Agility Robotics' robot "Digit".
CNN  — 

In the not-so-distant future, human-like robots will be as ubiquitous as the automobile or smartphone – if Agility Robotics’ vision of the future comes to life.

“This is really an inflection point in history,” said Jonathan Hurst, co-founder of Agility Robotics, a Silicon Valley firm that showed off its humanoid, “Digit” to investors and press Tuesday.

Hurst is an engineer by trade and has been laser focused on building an anthropomorphic robot since college. “Eventually, you [will] just talk to these machines, […] and you can just ask them for help with whatever you want to do.”

The current model of Digit is limited to loading and unloading bins, stacking items and completing simple tasks. In front of a small audience Tuesday night, the robot showcased its ability to operate autonomously and problem solve in real time, thanks to OpenAI’s ChatGPT 4.0 AI integrated into its software.

Agility Robotics' robot Digit showcased its ability to operate autonomously in front of a small audience Tuesday night.

But the demo also revealed how fickle the technology can be during the current testing phase. CNN Correspondent Veronica Miracle asked one Digit to complete a series of tasks via voice command. The command had to be repeated several times, and the robot completed the tasks out of order. Another robot, which was programmed to move bins from a storage rack to a rod conveyor belt, fell over and couldn’t immediately get back up.

Due to safety regulations implemented by Agility Robotics, humans must also stay six feet away from Digit. “We need thousands of hours of robots operating to show and prove the safety case for those before we feel comfortable,” said Hurst. He estimates it could be several years before the robots could move and work seamlessly alongside humans.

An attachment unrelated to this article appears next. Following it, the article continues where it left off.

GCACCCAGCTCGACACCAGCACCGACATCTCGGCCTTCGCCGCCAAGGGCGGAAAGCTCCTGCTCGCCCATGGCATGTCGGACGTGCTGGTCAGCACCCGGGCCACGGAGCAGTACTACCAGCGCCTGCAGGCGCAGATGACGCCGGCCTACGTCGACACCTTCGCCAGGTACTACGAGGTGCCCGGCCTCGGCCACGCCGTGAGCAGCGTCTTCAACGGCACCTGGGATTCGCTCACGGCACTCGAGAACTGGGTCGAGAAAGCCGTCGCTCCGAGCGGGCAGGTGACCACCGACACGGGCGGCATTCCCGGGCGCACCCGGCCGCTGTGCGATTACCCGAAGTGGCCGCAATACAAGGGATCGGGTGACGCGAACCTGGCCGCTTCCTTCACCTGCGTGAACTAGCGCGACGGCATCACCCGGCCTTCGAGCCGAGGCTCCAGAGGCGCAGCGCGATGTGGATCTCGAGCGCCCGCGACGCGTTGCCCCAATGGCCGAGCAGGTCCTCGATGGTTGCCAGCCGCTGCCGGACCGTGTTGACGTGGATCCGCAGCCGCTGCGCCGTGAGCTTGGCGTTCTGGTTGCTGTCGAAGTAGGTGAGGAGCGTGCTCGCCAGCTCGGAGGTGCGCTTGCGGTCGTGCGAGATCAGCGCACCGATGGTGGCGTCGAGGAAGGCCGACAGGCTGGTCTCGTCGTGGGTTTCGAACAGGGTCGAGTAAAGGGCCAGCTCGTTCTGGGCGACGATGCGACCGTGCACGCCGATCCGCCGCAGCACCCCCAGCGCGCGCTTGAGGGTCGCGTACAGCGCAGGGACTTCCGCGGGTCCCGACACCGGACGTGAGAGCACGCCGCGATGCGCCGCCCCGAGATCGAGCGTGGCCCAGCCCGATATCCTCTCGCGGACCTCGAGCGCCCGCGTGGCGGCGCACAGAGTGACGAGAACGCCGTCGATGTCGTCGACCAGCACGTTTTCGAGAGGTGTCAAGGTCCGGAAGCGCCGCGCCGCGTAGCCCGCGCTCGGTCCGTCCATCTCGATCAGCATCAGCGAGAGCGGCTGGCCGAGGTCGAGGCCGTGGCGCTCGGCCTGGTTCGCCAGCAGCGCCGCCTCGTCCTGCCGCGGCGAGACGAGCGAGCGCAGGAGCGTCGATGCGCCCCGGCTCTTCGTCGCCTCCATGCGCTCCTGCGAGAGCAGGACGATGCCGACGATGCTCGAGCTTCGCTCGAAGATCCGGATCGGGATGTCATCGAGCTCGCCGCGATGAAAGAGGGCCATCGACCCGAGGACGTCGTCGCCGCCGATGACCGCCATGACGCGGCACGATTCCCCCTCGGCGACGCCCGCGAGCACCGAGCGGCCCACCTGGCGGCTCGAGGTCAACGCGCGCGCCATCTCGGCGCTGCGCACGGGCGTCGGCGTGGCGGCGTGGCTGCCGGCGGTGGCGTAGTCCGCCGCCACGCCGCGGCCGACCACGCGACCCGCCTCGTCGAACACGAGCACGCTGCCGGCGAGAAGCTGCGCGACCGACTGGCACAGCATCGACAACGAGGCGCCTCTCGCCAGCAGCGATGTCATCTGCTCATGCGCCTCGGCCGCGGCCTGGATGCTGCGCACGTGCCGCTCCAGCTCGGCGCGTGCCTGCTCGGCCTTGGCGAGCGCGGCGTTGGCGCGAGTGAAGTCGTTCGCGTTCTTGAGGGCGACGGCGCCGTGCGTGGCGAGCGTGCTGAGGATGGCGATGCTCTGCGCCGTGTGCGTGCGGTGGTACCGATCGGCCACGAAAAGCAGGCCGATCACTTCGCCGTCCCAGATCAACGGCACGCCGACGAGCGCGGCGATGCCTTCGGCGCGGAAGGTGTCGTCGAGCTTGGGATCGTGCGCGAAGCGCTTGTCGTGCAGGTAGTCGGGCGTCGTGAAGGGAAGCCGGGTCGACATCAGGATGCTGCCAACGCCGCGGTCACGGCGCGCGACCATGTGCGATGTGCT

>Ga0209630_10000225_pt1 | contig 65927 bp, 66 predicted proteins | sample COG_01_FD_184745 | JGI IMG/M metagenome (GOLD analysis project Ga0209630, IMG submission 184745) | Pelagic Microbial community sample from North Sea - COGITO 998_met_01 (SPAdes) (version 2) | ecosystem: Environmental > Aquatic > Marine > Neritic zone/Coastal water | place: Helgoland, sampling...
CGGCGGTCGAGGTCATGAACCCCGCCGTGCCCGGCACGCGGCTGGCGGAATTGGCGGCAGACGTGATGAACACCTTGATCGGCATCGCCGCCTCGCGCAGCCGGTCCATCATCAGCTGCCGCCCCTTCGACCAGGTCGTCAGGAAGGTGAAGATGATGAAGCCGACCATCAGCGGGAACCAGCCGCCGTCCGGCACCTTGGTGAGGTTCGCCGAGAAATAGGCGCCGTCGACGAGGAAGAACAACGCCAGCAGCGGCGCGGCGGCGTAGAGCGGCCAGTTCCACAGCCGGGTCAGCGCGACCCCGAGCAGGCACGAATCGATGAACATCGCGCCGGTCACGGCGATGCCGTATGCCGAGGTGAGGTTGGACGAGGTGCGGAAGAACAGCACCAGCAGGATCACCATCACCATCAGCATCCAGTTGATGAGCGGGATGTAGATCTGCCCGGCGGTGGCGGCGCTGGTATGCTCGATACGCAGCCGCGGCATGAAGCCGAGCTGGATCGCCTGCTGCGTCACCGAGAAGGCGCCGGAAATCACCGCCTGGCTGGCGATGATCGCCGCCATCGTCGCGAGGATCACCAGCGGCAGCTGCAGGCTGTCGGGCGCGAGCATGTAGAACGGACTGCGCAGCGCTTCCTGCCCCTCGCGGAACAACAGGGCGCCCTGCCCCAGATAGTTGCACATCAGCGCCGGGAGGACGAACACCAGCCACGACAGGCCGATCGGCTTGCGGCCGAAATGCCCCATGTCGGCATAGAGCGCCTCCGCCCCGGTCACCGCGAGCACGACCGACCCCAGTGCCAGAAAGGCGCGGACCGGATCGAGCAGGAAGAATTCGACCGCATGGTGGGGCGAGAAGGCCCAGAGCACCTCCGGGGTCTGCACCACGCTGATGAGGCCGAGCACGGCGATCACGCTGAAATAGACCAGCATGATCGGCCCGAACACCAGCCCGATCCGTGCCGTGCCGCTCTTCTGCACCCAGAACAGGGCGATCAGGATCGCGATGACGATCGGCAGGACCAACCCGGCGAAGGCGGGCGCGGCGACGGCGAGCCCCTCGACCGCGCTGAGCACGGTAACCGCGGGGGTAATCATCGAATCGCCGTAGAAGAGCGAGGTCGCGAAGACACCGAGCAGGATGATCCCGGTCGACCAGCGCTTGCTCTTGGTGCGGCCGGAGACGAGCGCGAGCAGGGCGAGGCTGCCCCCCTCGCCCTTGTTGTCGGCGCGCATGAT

At first glance, “Digit” might elicit memories of a Star Wars battle droid, with a dexterous and upgraded body type. But existing alongside highly intelligent robots is no longer science fiction. Less than two weeks ago, Amazon announced it will begin testing Digit in a Seattle warehouse (Amazon is an investor in Digit’s parent company Agility Robotics.)

Digit is part of a fleet of Amazon (AMZN) robots being tested, which already has “over 750,000 robots working collaboratively with our employees.” To start, the bipedal humanoid will have a specific task to complete: “Our initial use for this technology will be to help employees with tote recycling, a highly repetitive process of picking up and moving empty totes once inventory has been completely picked out of them.”

But many workers across various sectors are seeking job security, and the notion of robot coworkers isn’t a welcome innovation for everyone.

In Hollywood, the Writers Guild of America, ended a months-long strike after studio executives agreed to limit the use of artificial intelligence, which writers feared would threaten their jobs and salaries. Actors remain on strike; the use of AI to generate actors’ likeness is one of the sticking points.

Hurst disputed the notion that Digit would replace jobs in the immediate future.

“If you were to hire a million robots all at once to do something – that’s disruptive. That’s also not going to happen. These things are physical hardware, it takes time to build them out and to scale them.” Hurst wouldn’t reveal how many Digits Amazon is currently testing. But by 2027, he expects their new robot factory in Oregon will be building 10,000 Digits per year at peak capacity.

Melonee Wise, Agility’s Chief Technology Officer, boasted about Digit’s potential in more stark terms. “I think that it’s important to recognize that Digit is not just a piece of hardware… we’re a software company. We’re building the platform by which we build an app store for labor.”